But there are hotels all over sprawling Johannesburg. The city itself needs to be navigable; soccer fans don’t just move back and forth along pre-set axes like foosball dolls. Any tourist would be impressed with the Rea Vaya, but with months to go to kickoff, it took us eight additional taxi rides to get where a tourist might reasonably want to go. And anticipating the patterns of public transport use has never been Johannesburg’s strongest suit: Transport to and from the stadiums was the biggest black mark on last June’s trial-run Confederations Cup. I have visions of German spectators, brimming with I-told-you-sos, smugly blogging the beating of their minibus-taxi drivers next June.
I sent this article to about ten different friends and relatives. The transportation situation at the World Cup next summer could turn into a massive fiasco, although I'm hopeful that South Africa will respond with the world's attention fixed upon it. The one positive coming from the article is the fact that Jo'burg is getting a new public transportation system for the World Cup, which would be a rare instance of a major international tournament leaving a useful legacy in terms of infrastructure. I think about this point every time I drive to a Braves game and mutter to myself that MARTA doesn't go to the Ted.
2. S.L. Price's piece in Sports Illustrated about Urban Meyer. I couldn't put the piece down, if for no other reason than it was a reminder of how much of an outlier Meyer is, not unlike most people who are at the apex of a very competitive profession. A few random thoughts:
- I wonder how many dads in the State of Florida will decide that it is a good idea to make their sons run home eight miles for striking out in a baseball game.
- The story of Meyer failing as a minor league baseball player was reminiscent to me of the similar tale about Billy Beane in Moneyball. I could see how both of them were inspired to success in sports by their failings as athletes. (I wouldn't be shocked if there is a similar story floating around in the ether about Jose Mourinho.)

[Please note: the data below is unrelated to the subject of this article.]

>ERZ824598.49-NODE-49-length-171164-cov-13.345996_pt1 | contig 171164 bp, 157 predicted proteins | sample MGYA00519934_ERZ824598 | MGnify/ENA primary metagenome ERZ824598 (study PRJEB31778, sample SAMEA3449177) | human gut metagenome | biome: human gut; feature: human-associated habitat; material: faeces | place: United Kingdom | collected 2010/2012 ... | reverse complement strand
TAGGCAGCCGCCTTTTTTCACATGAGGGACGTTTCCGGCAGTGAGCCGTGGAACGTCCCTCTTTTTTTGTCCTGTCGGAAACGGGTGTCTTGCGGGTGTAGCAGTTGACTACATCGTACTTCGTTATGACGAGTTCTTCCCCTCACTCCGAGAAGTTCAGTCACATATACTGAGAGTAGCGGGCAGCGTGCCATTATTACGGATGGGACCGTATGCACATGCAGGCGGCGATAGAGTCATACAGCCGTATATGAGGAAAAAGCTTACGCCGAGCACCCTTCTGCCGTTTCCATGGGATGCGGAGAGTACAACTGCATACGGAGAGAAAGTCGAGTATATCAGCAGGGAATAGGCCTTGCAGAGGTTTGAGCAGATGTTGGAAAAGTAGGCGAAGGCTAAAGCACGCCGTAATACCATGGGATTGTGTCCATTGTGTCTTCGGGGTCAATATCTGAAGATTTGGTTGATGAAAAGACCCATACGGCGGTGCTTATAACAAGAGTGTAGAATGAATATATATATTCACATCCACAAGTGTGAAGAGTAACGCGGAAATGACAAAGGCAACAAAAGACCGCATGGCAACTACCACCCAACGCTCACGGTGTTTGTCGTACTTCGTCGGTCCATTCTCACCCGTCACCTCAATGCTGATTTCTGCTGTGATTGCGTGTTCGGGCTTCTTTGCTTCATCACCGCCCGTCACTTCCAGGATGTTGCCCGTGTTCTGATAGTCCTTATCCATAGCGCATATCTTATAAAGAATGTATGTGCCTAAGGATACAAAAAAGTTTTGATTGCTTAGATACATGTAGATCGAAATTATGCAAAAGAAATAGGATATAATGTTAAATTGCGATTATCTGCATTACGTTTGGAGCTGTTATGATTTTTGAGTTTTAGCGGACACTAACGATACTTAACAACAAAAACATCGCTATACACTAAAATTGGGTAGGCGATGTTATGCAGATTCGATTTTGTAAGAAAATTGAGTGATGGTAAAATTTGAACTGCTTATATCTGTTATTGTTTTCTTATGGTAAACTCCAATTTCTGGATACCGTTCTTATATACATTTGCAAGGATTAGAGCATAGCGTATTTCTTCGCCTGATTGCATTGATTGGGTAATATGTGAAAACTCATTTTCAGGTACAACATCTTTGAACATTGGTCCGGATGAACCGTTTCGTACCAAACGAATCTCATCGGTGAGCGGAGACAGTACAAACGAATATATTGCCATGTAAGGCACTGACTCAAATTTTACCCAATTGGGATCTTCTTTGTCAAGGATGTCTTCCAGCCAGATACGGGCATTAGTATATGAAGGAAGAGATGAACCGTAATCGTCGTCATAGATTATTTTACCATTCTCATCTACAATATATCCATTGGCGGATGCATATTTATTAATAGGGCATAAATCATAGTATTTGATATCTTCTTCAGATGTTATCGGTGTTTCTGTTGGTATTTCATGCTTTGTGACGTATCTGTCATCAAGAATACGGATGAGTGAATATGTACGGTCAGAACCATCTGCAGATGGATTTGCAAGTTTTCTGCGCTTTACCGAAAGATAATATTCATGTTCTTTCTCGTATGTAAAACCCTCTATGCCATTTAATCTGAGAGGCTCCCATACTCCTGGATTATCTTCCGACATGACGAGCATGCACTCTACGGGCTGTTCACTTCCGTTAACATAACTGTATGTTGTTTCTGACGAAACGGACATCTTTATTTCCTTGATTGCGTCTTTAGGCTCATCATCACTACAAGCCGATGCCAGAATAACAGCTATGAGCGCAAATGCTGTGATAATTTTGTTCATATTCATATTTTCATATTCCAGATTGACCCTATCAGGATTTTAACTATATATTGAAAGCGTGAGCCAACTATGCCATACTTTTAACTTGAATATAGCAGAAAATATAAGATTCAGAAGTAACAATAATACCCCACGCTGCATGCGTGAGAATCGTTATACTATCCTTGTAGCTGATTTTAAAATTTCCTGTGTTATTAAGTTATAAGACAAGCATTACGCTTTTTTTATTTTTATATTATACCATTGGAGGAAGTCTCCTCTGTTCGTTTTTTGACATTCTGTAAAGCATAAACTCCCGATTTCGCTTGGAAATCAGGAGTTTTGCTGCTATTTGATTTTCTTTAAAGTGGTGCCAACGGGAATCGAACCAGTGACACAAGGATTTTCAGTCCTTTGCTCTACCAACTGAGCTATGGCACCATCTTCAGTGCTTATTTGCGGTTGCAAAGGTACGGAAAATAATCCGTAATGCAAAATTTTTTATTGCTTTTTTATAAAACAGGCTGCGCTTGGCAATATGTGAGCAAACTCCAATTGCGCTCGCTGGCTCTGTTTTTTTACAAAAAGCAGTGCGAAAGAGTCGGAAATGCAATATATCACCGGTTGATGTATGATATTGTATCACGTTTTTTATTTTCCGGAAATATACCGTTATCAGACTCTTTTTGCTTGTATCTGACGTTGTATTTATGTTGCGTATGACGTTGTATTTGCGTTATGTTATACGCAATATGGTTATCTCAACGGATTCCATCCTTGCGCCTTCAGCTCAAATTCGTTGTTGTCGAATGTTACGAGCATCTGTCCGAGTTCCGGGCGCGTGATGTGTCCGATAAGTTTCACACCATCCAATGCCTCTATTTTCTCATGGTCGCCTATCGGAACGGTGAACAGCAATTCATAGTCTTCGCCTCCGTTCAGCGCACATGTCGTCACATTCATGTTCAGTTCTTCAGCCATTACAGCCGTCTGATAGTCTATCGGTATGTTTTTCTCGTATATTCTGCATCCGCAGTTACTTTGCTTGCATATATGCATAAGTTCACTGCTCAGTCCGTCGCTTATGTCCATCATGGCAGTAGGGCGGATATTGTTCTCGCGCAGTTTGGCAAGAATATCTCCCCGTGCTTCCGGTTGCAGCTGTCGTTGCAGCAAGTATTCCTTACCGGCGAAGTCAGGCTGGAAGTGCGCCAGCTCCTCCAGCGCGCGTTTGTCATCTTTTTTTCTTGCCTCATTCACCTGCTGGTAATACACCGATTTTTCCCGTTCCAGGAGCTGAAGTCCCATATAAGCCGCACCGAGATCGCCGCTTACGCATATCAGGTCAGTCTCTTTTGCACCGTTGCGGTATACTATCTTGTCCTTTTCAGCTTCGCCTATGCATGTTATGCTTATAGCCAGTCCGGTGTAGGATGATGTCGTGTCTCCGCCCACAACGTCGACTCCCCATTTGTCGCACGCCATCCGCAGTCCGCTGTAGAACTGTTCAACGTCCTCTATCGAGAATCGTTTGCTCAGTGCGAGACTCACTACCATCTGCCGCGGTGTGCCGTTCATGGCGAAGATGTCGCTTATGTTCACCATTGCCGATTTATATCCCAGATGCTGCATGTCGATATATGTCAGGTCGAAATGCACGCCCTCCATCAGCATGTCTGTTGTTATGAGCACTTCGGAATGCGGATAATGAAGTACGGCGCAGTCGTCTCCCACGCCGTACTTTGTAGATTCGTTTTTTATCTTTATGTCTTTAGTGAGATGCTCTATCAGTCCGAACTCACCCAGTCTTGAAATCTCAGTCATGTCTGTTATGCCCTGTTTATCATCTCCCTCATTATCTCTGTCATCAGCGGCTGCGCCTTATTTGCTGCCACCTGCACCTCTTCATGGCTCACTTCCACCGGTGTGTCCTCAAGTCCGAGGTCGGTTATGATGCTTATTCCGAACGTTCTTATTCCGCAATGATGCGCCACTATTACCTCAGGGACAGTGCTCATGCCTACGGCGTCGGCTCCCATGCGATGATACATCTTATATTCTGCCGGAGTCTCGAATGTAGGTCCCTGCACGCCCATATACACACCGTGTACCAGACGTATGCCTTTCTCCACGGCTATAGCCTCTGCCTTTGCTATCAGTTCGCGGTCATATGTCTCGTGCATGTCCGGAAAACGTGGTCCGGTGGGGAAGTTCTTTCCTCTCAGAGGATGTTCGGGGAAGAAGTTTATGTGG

- Price did a good job of confronting the criticism of Meyer for his players' run-ins with the law. At the end of the piece, I felt a little bit more sympathetic towards Meyer's position. The endorsement from Marty Johnson's father was definitely meaningful. On the other hand, the influence of his wife, who has psychological training, reminded me of Tom Osborne, who also had a background in psychology and ultimately ended up with a roster full of miscreants? Is the story that Osborne and Meyer use psychological expertise to justify keeping very talented players on their rosters for selfish reasons? Do they have good intentions, but their players take advantage of a caring approach? Are their players' misdeeds covered excessively because their teams are so good? I'm just thinking out loud here. Maybe I should just say that when I read the Shelley Meyer passages, I thought "Tom Osborne."
- My first thought when I read the following quote by Meyer was "and this is when Urban Meyer goes from great coach to merely good: "You know what? I used to really stress about what people thought. But I don't care anymore. I've won. I've done it. I'm in a different place." Then Meyer was hospitalized after the loss to Alabama and I was reminded that maybe he is still the competitive guy who headbutted his players when he coached wide receivers at Notre Dame.